Tucked away in a faraway corner of the world, Te Anau in Southland is at the southernmost region of New Zealand’s South Island. Majestic fiords, snow-capped mountains, and a land for chasing waterfalls, Te Anau sits at the heart of it all with Lake Te Anau, the largest lake in the South Island delivering 344 km² of deep, serene waters to discover.
Before you come to explore Te Anau and surrounds, learn of its pioneering history and how this off the beaten track natural wonder came to be.
The small settlement of Te Anau was first surveyed in 1893, shortly after the Milford Track opened. But it wasn’t until after the opening of the Homer Tunnel and road route to Milford Sound in 1953, that Te Anau began to flourish and develop with pioneering spirit and building on emerging industries such as venison, crayfish and tourism industries.
By the 1800’s the predominant iwi (tribe) in the region was Ngāi Tahu and the iwi’s first contact with Pākehā (European) sealers and whalers was dated from around 1795. By the 1830’s, Ngāi Tahu had built a thriving industry supplying whaling ships with provisions such as pigs, potatoes and wheat.
In Te Reo Māori, Te Anau means place of the swirling waters and refers to the rediscovery of the limestone cave formations carved out by the swirling waters on the western shores of Lake Te Anau in 1948.
Captain James Cook
In 1770, Captain James Cook explored the south west coast of Fiordland onboard the Endeavour. He named Doubtful Harbour (later renamed Doubtful Sound) and connected with Māori in Dusky Sound. However, Captain Cook failed to discover Milford Sound on two separate journeys because of its concealed entrance. It wasn’t until 1823 that the first European Settler discovered Milford Sound – Welsh explorer Captain John Grono who named it Milford Sound, after Milford Haven – a long narrow inlet on the Welsh Coast.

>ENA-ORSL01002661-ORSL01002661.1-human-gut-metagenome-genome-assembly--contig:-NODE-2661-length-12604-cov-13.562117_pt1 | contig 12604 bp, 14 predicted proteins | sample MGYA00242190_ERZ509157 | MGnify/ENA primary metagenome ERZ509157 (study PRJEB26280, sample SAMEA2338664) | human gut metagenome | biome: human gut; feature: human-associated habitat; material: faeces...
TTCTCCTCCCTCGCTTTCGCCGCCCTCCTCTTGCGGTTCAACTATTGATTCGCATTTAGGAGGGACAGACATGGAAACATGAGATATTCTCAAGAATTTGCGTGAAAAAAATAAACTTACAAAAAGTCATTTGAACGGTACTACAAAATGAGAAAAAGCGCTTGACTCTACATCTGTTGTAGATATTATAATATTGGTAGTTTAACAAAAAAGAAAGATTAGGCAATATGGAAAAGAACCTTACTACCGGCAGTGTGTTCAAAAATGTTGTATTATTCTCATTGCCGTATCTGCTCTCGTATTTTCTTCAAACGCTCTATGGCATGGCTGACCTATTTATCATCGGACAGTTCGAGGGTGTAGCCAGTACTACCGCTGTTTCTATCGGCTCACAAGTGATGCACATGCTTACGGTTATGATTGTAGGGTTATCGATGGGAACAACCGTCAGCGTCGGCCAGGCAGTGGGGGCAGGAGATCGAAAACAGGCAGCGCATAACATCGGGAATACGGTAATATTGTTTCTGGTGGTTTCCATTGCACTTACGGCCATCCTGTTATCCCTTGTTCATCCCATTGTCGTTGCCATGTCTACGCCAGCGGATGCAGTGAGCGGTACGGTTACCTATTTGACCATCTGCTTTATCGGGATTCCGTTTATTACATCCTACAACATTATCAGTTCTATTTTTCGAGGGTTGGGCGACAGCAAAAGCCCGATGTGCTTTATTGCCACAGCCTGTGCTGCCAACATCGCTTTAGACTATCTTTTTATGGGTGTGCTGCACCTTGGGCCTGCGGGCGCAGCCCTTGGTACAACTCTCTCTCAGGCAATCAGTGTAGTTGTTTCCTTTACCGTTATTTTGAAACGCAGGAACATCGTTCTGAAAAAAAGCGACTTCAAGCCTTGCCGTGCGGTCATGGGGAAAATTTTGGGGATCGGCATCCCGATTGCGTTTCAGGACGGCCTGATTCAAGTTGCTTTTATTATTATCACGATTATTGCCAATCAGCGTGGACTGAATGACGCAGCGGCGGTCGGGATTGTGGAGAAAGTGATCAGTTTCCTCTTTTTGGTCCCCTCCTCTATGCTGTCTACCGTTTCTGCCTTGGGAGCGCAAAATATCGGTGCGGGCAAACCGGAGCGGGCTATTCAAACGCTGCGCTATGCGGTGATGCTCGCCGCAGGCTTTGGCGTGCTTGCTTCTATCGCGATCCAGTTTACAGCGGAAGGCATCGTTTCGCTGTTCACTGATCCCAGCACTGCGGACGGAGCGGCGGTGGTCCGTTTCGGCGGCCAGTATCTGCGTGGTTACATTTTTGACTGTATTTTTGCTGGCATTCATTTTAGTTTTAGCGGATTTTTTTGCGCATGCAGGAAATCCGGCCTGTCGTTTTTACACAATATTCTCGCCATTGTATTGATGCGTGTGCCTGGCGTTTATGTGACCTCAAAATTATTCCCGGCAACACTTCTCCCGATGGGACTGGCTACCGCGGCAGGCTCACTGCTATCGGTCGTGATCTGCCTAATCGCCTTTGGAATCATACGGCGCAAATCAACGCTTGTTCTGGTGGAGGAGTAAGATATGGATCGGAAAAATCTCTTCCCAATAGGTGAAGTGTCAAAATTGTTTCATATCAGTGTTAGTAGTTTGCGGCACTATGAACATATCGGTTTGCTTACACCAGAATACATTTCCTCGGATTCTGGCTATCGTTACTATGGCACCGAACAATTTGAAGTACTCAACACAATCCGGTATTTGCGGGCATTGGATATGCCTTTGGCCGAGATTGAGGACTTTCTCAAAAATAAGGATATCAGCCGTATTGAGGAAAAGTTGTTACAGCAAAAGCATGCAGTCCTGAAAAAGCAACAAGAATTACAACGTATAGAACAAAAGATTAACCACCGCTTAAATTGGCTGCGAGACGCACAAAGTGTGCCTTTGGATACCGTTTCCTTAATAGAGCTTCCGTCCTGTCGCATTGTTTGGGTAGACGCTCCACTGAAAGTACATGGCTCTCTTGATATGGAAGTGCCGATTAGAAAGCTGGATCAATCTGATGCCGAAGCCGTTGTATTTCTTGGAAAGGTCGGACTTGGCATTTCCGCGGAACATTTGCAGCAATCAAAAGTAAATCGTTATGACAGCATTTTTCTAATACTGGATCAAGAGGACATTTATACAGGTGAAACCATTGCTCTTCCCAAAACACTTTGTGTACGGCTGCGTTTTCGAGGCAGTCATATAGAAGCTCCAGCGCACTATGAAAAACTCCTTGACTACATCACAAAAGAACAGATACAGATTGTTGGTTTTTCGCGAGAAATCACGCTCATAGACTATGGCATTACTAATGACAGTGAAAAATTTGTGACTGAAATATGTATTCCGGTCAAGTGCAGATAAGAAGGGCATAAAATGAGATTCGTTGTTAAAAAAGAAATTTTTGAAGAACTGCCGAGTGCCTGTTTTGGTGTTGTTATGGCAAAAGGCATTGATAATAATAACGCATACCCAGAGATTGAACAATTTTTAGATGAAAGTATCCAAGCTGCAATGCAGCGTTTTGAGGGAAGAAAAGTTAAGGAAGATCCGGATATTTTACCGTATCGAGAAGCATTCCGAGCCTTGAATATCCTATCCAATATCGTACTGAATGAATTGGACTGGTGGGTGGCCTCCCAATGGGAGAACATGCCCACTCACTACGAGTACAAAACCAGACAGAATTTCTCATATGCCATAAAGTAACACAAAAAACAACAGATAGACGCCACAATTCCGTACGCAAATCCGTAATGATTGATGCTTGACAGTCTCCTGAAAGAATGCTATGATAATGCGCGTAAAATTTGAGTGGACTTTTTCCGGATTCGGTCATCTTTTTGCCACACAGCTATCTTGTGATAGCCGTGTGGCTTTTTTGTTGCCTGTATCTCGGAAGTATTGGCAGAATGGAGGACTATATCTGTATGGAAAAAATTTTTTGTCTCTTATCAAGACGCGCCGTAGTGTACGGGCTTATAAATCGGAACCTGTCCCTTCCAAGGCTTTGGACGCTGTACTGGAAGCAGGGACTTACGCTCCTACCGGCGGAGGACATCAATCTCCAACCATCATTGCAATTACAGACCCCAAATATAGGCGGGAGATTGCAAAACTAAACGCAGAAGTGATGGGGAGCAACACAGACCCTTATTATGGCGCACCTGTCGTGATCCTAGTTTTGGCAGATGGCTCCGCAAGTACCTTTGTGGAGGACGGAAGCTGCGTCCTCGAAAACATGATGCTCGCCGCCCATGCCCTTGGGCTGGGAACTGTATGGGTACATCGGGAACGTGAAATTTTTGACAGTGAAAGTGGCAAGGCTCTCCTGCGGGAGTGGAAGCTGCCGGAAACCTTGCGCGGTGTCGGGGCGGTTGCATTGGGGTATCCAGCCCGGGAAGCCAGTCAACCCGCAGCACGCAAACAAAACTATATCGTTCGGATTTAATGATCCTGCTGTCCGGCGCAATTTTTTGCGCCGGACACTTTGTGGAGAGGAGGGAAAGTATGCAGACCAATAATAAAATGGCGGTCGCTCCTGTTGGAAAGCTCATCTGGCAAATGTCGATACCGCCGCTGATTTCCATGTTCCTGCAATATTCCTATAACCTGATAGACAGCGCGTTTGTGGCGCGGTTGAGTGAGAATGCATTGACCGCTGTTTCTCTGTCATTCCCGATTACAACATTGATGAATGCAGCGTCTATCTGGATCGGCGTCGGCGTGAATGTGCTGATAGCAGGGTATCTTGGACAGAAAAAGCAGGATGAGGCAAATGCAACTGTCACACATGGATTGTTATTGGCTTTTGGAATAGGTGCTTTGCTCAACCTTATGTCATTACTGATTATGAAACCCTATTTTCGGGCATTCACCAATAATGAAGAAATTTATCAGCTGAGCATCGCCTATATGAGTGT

Milford Track History
One of the New Zealand’s Great Walks, the Milford Track was discovered and cut by pioneers Quintin McKinnon, Donald Sutherland and John Mackay in the 1880’s. A 53 km, four day walk the Milford Track was opened in 1889 and have continued to attract tourists from around the world through the now world-famous route.
If you build it, they will come – this saying may very well be the driving vision behind the 1953 opening of the 1.2 km Homer Tunnel which established the only road access to Milford Sound. Tourists came flocking to see New Zealand’s Eight Wonder of the World and resulted in the development of Te Anau and neighbouring Manapouri township.
Gateway to Fiordland National Park
Officially constituted in 1953, Fiordland National Park covers over 1.2 million hectacres and was declared a World Heritage area in 1986. It is also home to three of New Zealand’s Great Walks: Milford Track, Kepler Track and Routeburn Track.
Today, Te Anau continues to serve as the welcoming gateway to Fiordland National Park and Milford Sound. With Te Anau’s proximity to three New Zealand Great Walks, Te Anau is also renowned as the walking capital of the world.